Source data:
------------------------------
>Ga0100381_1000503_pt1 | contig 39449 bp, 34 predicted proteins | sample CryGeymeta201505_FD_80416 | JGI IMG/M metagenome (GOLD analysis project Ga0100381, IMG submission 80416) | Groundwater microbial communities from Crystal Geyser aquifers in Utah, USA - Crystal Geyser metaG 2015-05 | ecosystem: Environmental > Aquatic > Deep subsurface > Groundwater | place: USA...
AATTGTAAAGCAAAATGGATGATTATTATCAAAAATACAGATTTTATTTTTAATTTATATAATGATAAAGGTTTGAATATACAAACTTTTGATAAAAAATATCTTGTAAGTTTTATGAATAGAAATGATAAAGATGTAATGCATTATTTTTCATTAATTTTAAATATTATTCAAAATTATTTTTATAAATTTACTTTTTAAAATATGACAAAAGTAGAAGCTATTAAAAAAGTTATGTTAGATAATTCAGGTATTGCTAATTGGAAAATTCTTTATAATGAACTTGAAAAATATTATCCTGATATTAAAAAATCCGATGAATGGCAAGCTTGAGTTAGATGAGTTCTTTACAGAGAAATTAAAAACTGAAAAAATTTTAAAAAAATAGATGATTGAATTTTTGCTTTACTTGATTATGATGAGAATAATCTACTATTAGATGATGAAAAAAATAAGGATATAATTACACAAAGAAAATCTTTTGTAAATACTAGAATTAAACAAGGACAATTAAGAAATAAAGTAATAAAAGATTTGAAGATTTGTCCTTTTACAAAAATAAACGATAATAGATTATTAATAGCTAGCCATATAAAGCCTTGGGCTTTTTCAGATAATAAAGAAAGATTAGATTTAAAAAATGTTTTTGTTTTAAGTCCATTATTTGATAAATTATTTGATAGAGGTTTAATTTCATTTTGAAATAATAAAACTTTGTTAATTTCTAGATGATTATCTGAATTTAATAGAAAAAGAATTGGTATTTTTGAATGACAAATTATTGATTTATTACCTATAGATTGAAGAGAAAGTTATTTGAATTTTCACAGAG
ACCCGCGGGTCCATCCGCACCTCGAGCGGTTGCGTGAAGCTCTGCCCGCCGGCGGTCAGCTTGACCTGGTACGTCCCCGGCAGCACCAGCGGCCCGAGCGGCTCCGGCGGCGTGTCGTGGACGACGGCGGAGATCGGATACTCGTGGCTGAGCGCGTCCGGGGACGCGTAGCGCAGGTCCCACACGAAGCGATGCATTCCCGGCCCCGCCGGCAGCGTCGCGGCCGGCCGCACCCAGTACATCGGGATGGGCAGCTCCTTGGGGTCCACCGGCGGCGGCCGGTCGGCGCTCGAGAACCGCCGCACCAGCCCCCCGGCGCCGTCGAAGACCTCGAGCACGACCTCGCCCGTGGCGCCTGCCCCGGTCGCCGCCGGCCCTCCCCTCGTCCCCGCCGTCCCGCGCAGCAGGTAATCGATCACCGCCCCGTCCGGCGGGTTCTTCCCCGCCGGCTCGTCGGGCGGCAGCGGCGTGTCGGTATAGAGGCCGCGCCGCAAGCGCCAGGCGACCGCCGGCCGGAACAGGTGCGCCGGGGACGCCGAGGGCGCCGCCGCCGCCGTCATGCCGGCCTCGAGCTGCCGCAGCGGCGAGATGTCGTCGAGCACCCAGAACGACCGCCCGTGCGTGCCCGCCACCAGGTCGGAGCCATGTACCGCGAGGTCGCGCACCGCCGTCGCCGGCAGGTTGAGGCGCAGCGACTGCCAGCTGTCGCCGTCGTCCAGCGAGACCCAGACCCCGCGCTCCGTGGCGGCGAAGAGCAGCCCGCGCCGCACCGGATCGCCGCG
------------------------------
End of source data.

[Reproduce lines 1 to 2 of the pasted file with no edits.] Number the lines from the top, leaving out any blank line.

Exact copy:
>Ga0100381_1000503_pt1 | contig 39449 bp, 34 predicted proteins | sample CryGeymeta201505_FD_80416 | JGI IMG/M metagenome (GOLD analysis project Ga0100381, IMG submission 80416) | Groundwater microbial communities from Crystal Geyser aquifers in Utah, USA - Crystal Geyser metaG 2015-05 | ecosystem: Environmental > Aquatic > Deep subsurface > Groundwater | place: USA...
AATTGTAAAGCAAAATGGATGATTATTATCAAAAATACAGATTTTATTTTTAATTTATATAATGATAAAGGTTTGAATATACAAACTTTTGATAAAAAATATCTTGTAAGTTTTATGAATAGAAATGATAAAGATGTAATGCATTATTTTTCATTAATTTTAAATATTATTCAAAATTATTTTTATAAATTTACTTTTTAAAATATGACAAAAGTAGAAGCTATTAAAAAAGTTATGTTAGATAATTCAGGTATTGCTAATTGGAAAATTCTTTATAATGAACTTGAAAAATATTATCCTGATATTAAAAAATCCGATGAATGGCAAGCTTGAGTTAGATGAGTTCTTTACAGAGAAATTAAAAACTGAAAAAATTTTAAAAAAATAGATGATTGAATTTTTGCTTTACTTGATTATGATGAGAATAATCTACTATTAGATGATGAAAAAAATAAGGATATAATTACACAAAGAAAATCTTTTGTAAATACTAGAATTAAACAAGGACAATTAAGAAATAAAGTAATAAAAGATTTGAAGATTTGTCCTTTTACAAAAATAAACGATAATAGATTATTAATAGCTAGCCATATAAAGCCTTGGGCTTTTTCAGATAATAAAGAAAGATTAGATTTAAAAAATGTTTTTGTTTTAAGTCCATTATTTGATAAATTATTTGATAGAGGTTTAATTTCATTTTGAAATAATAAAACTTTGTTAATTTCTAGATGATTATCTGAATTTAATAGAAAAAGAATTGGTATTTTTGAATGACAAATTATTGATTTATTACCTATAGATTGAAGAGAAAGTTATTTGAATTTTCACAGAG